As I was racing to finalize the components of this issue, my New Jersey counterpart, Jim Hutchinson, Jr., sent me a very interesting article from the MV Times, a local newspaper headquartered on Martha’s Vineyard. The article detailed an ongoing survey of the striped bass inside Squibnocket Pond. Anglers have known for decades that Squibnocket Pond held a wintering population of stripers and the study aims to determine how the fish move within the pond complex, whether they swim out of the pond at all during the winter months and also how many of the tagged fish migrate versus how many stay. The 20 fish they fitted with acoustic tags early in November, will tell us a lot about what the bass inside the pond do, after the typical migration period has passed. A future goal of the project is centered around determining if this sequestered population of stripers spawns or even attempts to spawn inside the pond.
The article states that there are no documented year-round striper populations in Massachusetts, which is really only because no one has taken the time to document the ones that so many local anglers know about. The thing that makes the Squibnocket Pond population so interesting to me is that it is only periodically tidal; it’s the final destination for herring running in through Menemsha Pond and any stripers living there would have to first swim in through the inlet at Menemsha Creek, then travel across Menemsha Pond and finally navigate a shallow herring run that compresses down to a narrow culvert, before entering Squibnocket Pond; an inland journey of nearly 2.5 miles. That’s not a long run for a striped bass, (they run inland from the mouth of the Connecticut River at least as far as Holyoke, Massachusetts that’s more than 70 miles), but there must be something extra special up inside that pond to make them want to cross through that tiny creek to get there. And it begs the question, “how do they know?”
My holdover striper fishing experience highlights a few similarities between the places where I have found winter stripers. One that stands out is the presence of an active herring run, the other is steep drop-offs that fall to a minimum of 20 feet. The bathymetric map of Squibnocket Pond shows steep drop-offs all the way around the pond with a maximum depth of 23 feet. If I was a betting man, I’d say it was the herring that drew the fish in and the accommodations that made them stay. Widespread tagging data has shown that migratory fish imprint on certain areas and at certain times, tagged fish are often recovered in the same area where they were tagged and at the same general timeframe within the season. I will be the most interested to hear about their findings regarding spawning, but I think those results may be years in the future.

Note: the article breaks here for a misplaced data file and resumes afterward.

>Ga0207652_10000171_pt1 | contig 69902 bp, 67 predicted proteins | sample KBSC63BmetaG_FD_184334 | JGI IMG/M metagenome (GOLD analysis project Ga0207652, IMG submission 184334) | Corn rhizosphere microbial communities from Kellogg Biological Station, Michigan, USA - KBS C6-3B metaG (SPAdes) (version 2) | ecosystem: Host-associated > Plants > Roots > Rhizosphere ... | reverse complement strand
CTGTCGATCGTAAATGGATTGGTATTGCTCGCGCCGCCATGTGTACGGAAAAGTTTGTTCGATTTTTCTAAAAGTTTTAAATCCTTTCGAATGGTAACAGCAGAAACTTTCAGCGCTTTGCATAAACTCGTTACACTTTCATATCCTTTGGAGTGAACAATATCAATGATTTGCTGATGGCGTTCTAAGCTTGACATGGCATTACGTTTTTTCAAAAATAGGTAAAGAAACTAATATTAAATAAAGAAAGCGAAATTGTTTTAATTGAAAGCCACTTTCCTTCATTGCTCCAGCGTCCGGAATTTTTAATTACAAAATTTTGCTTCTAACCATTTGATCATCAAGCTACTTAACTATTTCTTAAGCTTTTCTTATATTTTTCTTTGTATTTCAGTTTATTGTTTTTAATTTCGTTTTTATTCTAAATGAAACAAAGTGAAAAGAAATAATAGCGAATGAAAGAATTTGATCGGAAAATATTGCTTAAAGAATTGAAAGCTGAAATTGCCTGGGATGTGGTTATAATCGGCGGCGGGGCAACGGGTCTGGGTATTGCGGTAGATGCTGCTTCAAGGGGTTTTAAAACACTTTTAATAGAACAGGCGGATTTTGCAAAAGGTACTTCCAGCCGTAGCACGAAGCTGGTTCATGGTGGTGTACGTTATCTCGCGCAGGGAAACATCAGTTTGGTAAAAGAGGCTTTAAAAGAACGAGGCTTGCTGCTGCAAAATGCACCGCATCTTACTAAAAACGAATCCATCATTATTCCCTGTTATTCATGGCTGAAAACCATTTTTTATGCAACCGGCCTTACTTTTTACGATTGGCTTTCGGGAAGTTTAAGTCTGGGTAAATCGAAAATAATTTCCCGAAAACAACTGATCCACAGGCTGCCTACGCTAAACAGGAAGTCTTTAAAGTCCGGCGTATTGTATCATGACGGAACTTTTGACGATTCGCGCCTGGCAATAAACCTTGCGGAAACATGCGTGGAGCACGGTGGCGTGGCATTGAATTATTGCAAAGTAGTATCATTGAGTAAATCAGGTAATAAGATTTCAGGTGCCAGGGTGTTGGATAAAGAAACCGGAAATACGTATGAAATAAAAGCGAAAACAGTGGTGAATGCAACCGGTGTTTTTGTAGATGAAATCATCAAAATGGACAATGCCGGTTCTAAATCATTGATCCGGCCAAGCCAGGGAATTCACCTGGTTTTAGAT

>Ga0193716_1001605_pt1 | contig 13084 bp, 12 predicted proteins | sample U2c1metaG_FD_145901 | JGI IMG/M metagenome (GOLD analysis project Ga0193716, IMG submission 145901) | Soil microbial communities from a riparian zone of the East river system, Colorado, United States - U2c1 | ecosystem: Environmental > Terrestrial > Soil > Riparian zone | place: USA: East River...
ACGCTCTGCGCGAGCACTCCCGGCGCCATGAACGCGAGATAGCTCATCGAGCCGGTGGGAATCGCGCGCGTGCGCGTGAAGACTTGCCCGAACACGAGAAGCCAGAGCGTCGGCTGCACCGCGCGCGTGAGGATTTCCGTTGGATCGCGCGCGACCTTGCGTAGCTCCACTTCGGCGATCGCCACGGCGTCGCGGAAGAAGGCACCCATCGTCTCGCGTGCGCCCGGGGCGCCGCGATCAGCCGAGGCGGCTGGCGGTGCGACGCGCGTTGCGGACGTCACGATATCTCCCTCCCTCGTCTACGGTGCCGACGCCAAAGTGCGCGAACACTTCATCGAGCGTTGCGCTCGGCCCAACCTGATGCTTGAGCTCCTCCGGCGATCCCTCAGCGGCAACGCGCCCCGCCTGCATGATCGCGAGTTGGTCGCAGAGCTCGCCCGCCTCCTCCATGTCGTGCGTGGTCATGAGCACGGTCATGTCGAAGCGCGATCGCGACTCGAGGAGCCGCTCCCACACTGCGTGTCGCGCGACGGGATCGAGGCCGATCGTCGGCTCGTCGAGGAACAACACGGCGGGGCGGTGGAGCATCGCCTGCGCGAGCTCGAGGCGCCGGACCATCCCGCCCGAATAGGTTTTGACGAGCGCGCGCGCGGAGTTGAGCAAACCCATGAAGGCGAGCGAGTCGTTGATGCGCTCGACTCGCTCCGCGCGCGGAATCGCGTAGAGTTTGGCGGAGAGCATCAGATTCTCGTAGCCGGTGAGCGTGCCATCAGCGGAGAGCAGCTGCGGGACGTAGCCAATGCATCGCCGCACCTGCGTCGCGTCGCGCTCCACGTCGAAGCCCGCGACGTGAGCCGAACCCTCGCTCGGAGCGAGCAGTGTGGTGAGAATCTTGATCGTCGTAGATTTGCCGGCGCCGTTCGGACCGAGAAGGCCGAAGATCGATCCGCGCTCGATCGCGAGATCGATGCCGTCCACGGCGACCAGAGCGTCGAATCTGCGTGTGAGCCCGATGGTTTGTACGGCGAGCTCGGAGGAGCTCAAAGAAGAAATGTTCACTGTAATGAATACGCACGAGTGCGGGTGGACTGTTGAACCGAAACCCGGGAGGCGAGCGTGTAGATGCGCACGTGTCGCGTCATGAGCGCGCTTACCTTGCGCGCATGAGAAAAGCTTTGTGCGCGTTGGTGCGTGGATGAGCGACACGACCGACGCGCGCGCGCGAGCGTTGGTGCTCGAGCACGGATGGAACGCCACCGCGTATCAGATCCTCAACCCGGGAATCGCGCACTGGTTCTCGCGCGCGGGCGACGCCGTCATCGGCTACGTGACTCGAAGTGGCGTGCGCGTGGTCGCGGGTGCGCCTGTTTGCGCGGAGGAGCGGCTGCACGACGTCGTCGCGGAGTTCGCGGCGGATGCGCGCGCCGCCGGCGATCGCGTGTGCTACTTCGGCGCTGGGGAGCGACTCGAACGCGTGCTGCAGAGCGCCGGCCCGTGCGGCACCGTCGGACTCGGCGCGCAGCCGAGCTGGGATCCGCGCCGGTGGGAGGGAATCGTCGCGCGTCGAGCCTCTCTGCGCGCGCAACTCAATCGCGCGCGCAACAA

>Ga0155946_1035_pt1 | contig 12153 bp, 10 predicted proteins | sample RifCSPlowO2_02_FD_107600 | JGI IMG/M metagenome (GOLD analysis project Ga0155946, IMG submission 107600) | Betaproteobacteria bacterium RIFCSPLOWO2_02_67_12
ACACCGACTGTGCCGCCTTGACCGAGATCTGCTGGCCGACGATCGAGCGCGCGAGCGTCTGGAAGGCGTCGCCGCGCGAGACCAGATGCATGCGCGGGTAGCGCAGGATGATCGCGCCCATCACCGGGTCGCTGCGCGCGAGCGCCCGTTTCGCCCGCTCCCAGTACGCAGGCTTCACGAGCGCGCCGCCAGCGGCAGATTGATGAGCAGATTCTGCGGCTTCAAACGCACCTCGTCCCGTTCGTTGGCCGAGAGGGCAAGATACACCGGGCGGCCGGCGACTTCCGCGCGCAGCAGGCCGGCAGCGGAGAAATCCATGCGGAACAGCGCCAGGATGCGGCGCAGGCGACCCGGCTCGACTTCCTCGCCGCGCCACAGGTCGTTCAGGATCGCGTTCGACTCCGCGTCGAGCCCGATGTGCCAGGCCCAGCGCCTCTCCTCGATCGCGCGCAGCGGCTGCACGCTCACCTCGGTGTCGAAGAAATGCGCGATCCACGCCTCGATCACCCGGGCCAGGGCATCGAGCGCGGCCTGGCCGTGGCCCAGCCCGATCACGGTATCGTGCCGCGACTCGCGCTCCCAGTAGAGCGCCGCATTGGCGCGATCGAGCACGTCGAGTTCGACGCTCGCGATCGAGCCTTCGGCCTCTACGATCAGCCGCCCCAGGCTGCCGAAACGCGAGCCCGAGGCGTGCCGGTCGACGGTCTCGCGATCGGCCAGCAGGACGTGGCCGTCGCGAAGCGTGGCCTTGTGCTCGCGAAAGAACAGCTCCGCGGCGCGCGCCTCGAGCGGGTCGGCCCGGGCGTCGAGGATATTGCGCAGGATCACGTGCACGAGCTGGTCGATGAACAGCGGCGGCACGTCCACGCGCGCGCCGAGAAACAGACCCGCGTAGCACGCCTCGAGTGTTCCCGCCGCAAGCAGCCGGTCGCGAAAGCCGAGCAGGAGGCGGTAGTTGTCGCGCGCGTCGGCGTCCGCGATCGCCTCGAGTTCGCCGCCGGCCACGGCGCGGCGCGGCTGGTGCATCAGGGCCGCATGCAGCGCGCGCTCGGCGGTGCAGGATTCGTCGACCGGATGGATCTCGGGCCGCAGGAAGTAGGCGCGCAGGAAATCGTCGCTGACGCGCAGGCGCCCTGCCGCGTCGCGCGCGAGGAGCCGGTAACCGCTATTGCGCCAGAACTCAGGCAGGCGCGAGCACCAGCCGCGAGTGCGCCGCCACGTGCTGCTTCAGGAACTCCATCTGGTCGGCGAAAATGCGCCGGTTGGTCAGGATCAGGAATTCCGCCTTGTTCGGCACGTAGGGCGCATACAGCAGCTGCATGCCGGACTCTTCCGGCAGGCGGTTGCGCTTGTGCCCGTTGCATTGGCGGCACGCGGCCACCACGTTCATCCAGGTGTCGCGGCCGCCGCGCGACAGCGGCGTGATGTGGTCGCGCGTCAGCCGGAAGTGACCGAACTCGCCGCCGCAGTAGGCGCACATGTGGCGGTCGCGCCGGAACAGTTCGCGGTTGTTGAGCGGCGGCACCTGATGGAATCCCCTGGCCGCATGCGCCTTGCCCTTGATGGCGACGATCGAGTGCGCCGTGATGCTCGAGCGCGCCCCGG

All this does raises the age-old question about satellite spawning populations outside the big three: Chesapeake Bay, the Delaware River and the Hudson River. Personally, I am certain that stripers spawn successfully in the Connecticut River, the evidence is too great to ignore: I’ve seen many photos of 4- to 8-inch stripers caught by perch fishermen and in cast nets intended for bunker from the river, and to me that’s hard, irrefutable evidence. I’d also say it’s quite likely that there are spawning fish in the Housatonic. Furthermore, I have personally caught stripers measuring 7 and 8 inches in Massachusetts, not far from another – relatively unknown – winter striped bass population. Fish of that size do not migrate. So where did they come from?
I’ll be keeping an eye on this study as the results are made public. If you’re interested in doing the same, start by reading the article at: www.mvtimes.com/2023/11/08/investigating-year-round-bass-population
And if you feel so inclined, send me an email and let me know what you think about all this and if you have evidence of stripers spawning in the Northeast, send that my way as well.